What we have here are two teams with two stories. Florida State, proven and tested, early and often, a lock for a while now.With a Heisman winning leader at quarterback, the "team of mastery"is not, as some suggest, flawless, but certainly at times appears to be so. Invincible? We said Alabama was as well. This is the type of team we usually see in these games. The popular young leader, a talented offense, a dominant defense, a storied program with a history and high expectations. So these typically dominant Seminoles will face the upstart Tiger squad: unranked at the beginning of the season, with a prayer perhaps of a winning record, and certainly no hope coming out of the mighty SEC. They did not receive a vote in the preseason AP poll. And yet, they plowed through their season, wins stacking up like pancakes at an IHOP. Finally, as they approached elite status, a timeless matchup against a storied rival loomed large on the schedule. The Iron Bowl was set to be a battle for the ages, and most thought a lopsided defeat was in store for the upstart Tigers, still a team riddled with question marks. A game, a rivalry for the ages, to end the season, and they pulled off the upset. Some have called this one of the biggest wins in the history of the sport, and I agree without reservation. They handed Alabama a loss. I was stunned, along with the rest of our college football nation. Everything about this game was remarkable, cementing its place firmly in college football history, and certainly in the minds of the Auburn fan base. We won't forget for a long time.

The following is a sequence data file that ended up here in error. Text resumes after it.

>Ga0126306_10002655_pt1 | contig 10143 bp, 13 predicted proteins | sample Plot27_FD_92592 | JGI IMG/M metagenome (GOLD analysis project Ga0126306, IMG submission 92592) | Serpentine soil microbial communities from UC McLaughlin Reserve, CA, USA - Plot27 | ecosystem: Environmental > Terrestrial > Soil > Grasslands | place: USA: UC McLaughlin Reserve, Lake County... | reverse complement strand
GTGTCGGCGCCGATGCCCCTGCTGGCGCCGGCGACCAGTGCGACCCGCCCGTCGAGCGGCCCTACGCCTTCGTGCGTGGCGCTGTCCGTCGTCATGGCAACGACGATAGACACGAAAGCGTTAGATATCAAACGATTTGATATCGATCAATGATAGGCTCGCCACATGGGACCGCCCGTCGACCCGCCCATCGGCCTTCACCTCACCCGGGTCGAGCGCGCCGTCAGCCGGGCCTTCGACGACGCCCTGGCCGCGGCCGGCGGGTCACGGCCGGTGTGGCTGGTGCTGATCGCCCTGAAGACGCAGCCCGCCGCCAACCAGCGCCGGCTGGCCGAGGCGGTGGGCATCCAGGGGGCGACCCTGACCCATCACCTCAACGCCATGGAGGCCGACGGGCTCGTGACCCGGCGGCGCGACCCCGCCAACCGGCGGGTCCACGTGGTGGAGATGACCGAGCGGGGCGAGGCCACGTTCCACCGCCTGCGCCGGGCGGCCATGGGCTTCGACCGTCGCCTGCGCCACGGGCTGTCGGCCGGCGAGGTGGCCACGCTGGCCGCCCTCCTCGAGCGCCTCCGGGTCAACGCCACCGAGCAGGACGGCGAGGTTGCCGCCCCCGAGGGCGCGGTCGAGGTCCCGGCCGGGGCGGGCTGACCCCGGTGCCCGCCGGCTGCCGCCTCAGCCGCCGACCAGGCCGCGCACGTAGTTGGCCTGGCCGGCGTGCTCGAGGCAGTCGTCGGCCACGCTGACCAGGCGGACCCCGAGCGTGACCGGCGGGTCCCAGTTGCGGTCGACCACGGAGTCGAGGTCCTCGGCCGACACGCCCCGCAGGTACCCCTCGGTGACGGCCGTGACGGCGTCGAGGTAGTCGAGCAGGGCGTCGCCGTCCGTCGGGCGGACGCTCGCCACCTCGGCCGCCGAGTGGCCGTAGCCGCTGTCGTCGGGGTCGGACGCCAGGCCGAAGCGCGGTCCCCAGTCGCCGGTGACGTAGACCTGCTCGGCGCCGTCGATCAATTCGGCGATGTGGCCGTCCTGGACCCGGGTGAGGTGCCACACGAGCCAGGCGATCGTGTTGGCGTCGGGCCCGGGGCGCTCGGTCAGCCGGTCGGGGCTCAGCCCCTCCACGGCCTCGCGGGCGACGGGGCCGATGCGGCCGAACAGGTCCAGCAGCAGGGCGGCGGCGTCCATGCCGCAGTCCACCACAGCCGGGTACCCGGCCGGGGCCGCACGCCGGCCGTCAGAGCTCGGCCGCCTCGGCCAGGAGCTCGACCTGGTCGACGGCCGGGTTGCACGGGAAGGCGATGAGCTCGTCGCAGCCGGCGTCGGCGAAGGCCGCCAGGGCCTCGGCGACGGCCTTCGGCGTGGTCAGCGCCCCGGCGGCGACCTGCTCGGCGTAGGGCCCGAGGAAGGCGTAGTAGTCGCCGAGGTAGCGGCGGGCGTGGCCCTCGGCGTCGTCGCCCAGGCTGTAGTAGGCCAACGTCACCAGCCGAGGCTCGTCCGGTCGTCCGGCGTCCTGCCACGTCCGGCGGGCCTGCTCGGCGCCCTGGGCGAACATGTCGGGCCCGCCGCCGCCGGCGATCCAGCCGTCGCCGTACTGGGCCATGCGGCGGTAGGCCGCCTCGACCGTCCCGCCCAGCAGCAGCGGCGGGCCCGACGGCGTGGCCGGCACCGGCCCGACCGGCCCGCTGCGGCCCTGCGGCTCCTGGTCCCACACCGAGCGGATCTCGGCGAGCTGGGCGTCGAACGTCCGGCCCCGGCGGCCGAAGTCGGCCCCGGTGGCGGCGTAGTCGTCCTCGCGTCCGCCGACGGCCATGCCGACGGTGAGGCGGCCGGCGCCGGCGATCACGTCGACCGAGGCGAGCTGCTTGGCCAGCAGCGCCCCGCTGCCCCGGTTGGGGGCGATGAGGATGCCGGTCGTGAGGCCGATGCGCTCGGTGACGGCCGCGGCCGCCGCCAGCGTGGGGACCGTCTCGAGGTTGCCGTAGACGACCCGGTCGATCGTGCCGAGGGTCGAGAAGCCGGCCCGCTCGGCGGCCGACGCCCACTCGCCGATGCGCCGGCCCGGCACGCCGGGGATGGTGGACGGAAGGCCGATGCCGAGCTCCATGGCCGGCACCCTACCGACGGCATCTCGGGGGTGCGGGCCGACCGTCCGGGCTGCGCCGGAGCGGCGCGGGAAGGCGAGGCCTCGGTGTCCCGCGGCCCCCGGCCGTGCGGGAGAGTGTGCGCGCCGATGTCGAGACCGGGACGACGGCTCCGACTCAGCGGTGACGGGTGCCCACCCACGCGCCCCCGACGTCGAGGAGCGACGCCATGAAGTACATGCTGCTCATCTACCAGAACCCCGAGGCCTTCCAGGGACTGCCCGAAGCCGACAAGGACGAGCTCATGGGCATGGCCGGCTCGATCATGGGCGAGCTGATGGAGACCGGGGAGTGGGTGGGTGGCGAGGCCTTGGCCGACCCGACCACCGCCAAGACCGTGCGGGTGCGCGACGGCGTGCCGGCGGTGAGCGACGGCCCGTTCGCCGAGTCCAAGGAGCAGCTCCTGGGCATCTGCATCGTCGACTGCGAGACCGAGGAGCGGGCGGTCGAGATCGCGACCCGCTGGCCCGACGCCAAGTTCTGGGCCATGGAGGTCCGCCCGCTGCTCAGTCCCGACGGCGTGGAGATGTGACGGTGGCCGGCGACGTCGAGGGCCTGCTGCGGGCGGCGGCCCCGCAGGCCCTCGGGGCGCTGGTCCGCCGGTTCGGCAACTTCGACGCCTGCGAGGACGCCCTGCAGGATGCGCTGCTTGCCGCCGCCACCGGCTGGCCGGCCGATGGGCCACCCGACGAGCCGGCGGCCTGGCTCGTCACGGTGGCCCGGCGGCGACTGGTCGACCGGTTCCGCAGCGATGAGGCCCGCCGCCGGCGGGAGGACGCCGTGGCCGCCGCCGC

Not quite as cool, and War Eagle is vastly preferable.